Background Transcolbalamin2 (TCN2) is a vitamin B12 transport plasma protein that facilitates cellular uptake of cobalamin. TCN2 deficiency displays a metabolic disorder with immunodeficiency disease. However, its functions in autoimmunity diseases remain unknown. We attempt to investigate the effects of TCN2 on immune cells in systemic lupus erythema (SLE).
Methods TCN2 expression change in SLE was detected by analyzing our RNA-seq data and microarray from the GEO database and further examined by qPCR. TCN2-KO mice were developed and induced to lupus via pristane injection. The anti-dsDNA and urine protein level, skin, and renal involvement were assessed by ELISA, urine-protein test strips, hematoxylin-eosin (HE), PAS, and immunofluorescent staining. The frequency of immune cells in blood and kidney was investigated via flow cytometry.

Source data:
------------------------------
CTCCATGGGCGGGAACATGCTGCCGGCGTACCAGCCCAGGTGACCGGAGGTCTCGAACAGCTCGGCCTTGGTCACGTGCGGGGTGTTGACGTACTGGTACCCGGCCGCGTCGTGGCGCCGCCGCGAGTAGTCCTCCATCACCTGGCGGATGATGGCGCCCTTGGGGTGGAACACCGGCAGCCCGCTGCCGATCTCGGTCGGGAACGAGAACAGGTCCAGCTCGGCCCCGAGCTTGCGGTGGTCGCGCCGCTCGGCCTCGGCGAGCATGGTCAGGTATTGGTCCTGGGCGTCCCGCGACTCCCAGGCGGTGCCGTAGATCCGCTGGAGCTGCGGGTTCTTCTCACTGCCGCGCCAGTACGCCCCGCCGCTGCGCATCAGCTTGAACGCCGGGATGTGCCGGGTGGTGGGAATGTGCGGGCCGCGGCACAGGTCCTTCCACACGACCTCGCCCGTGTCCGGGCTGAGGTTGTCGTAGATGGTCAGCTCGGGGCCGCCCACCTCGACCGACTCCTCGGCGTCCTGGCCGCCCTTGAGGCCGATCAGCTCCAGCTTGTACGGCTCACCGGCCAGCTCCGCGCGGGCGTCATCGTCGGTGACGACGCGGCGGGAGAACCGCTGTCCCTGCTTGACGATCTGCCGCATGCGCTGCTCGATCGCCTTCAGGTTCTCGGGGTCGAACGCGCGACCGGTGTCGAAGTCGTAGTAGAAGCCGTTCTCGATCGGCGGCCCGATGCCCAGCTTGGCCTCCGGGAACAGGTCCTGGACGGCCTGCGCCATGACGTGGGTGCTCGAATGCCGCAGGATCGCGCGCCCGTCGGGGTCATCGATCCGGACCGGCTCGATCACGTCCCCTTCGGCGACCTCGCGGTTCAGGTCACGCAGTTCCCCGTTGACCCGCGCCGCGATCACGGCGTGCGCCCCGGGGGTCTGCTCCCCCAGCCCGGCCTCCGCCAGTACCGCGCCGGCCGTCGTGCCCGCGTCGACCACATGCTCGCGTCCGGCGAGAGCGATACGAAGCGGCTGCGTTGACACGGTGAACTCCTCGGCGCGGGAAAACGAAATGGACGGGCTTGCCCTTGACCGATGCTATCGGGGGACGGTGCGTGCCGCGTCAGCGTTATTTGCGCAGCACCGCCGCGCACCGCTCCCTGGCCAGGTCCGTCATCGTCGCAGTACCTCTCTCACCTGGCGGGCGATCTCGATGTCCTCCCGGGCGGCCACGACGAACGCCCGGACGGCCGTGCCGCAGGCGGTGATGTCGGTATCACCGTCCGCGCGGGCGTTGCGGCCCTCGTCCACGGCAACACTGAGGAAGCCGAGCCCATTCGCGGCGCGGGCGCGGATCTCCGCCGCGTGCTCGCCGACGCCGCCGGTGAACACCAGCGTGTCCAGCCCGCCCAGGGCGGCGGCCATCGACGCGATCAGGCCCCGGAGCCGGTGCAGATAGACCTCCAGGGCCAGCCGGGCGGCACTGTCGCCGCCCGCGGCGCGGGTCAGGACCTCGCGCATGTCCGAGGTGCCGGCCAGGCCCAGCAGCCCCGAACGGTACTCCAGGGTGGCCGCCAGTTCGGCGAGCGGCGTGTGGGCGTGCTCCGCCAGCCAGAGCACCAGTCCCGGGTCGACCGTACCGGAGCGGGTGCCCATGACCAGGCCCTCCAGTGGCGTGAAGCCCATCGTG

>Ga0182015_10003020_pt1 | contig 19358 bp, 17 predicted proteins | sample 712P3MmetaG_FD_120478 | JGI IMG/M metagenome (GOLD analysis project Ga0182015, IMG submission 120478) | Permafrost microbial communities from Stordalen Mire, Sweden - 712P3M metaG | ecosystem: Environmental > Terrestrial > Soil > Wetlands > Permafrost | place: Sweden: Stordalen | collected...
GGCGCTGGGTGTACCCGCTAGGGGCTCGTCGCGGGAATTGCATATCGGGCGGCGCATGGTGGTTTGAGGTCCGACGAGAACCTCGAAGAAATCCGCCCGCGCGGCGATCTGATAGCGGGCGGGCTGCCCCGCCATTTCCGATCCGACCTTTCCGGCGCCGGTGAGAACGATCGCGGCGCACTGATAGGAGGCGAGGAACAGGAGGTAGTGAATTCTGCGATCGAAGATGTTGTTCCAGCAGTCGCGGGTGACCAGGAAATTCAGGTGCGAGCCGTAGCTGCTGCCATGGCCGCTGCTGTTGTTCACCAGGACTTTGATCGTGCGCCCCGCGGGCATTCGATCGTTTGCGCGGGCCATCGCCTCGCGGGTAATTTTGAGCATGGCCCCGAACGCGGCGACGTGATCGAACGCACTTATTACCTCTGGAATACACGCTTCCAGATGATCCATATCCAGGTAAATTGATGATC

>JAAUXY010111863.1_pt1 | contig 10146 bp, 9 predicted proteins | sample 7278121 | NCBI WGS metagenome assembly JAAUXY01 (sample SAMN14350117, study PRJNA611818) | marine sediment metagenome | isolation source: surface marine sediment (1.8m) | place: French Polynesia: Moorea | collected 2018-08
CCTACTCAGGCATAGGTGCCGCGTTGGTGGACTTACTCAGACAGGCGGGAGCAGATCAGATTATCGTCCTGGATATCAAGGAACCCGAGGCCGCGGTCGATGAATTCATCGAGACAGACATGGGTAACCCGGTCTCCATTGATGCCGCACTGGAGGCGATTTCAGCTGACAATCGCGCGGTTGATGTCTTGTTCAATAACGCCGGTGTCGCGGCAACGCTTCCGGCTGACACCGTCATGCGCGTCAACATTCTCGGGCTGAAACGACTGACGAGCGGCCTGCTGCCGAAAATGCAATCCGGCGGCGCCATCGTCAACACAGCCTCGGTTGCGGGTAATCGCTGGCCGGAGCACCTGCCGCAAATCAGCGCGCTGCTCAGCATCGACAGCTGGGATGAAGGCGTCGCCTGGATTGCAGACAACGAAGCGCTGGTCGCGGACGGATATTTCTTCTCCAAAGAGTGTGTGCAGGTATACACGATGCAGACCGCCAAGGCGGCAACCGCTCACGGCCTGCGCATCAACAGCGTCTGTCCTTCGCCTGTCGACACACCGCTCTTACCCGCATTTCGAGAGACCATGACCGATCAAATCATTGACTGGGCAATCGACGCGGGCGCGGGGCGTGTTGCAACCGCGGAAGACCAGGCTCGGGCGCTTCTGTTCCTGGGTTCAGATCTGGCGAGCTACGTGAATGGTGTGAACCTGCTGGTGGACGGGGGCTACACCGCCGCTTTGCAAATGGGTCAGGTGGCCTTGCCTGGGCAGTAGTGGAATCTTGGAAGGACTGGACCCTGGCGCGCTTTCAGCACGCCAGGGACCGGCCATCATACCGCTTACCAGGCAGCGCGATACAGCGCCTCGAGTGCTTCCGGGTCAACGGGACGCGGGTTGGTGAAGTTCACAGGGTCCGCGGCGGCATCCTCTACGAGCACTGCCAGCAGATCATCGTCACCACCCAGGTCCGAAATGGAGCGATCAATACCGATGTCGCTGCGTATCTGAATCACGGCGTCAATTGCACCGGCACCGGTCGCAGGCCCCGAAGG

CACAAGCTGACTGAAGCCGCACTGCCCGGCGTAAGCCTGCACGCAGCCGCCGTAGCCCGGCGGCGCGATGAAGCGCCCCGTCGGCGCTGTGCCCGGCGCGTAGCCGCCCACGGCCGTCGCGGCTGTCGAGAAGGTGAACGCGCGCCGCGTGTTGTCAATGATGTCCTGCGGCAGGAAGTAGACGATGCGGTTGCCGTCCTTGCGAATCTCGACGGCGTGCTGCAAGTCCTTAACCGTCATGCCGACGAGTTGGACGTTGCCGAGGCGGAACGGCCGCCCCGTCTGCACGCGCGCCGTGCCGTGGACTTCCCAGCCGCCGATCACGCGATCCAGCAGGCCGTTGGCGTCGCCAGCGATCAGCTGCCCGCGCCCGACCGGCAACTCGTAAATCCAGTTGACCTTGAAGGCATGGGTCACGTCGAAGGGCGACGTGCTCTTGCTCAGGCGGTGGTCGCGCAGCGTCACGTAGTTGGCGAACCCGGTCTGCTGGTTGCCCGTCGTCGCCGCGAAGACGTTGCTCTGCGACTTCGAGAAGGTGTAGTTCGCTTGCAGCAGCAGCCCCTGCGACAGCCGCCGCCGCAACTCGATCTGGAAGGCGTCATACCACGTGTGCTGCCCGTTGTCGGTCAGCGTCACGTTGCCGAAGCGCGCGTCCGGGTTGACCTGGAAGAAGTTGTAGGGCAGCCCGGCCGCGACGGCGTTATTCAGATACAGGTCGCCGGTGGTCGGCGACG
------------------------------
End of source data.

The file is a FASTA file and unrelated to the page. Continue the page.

Results We identified increased TCN2 expression in the blood and kidneys of SLE and confirmed upregulated expression of TCN2 in CD19+ B cells and CD4+ T cells in lupus patients and lupus-like mice compared to healthy controls. Then we successfully knocked out TCN2 in C57B/L6. Further studies demonstrated that downregulated expression of TCN2 ameliorated lupus symptoms, which displayed lower dsDNA levels, miler urine protein, and less mesangial hypercellularity and IgG deposition in the glomerulus. Flow cytometry results showed that inhibition of TCN2 remarkably reduced the frequency of B cells and CXCR5+ ICOS+ Tfh cells in the spleen and kidney of lupus-like mice.
Conclusions These results substantiate the involvement of TCN2 in SLE development. Inhibition of TCN2 overexpression alleviated renal injury by reducing Tfh and B cell infiltration. Our findings imply that cobalamin metabolism might be associated with aberrant germinal center responses and provide a novel target for SLE treatment.
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